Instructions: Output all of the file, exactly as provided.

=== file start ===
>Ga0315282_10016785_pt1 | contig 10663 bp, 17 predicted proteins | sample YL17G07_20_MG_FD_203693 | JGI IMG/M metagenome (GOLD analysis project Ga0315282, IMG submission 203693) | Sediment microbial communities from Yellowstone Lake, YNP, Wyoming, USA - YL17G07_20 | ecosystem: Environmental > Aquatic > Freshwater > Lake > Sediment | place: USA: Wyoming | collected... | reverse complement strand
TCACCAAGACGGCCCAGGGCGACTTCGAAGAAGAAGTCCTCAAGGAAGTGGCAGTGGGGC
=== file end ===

>Ga0315282_10016785_pt1 | contig 10663 bp, 17 predicted proteins | sample YL17G07_20_MG_FD_203693 | JGI IMG/M metagenome (GOLD analysis project Ga0315282, IMG submission 203693) | Sediment microbial communities from Yellowstone Lake, YNP, Wyoming, USA - YL17G07_20 | ecosystem: Environmental > Aquatic > Freshwater > Lake > Sediment | place: USA: Wyoming | collected... | reverse complement strand
TCACCAAGACGGCCCAGGGCGACTTCGAAGAAGAAGTCCTCAAGGAAGTGGCAGTGGGGC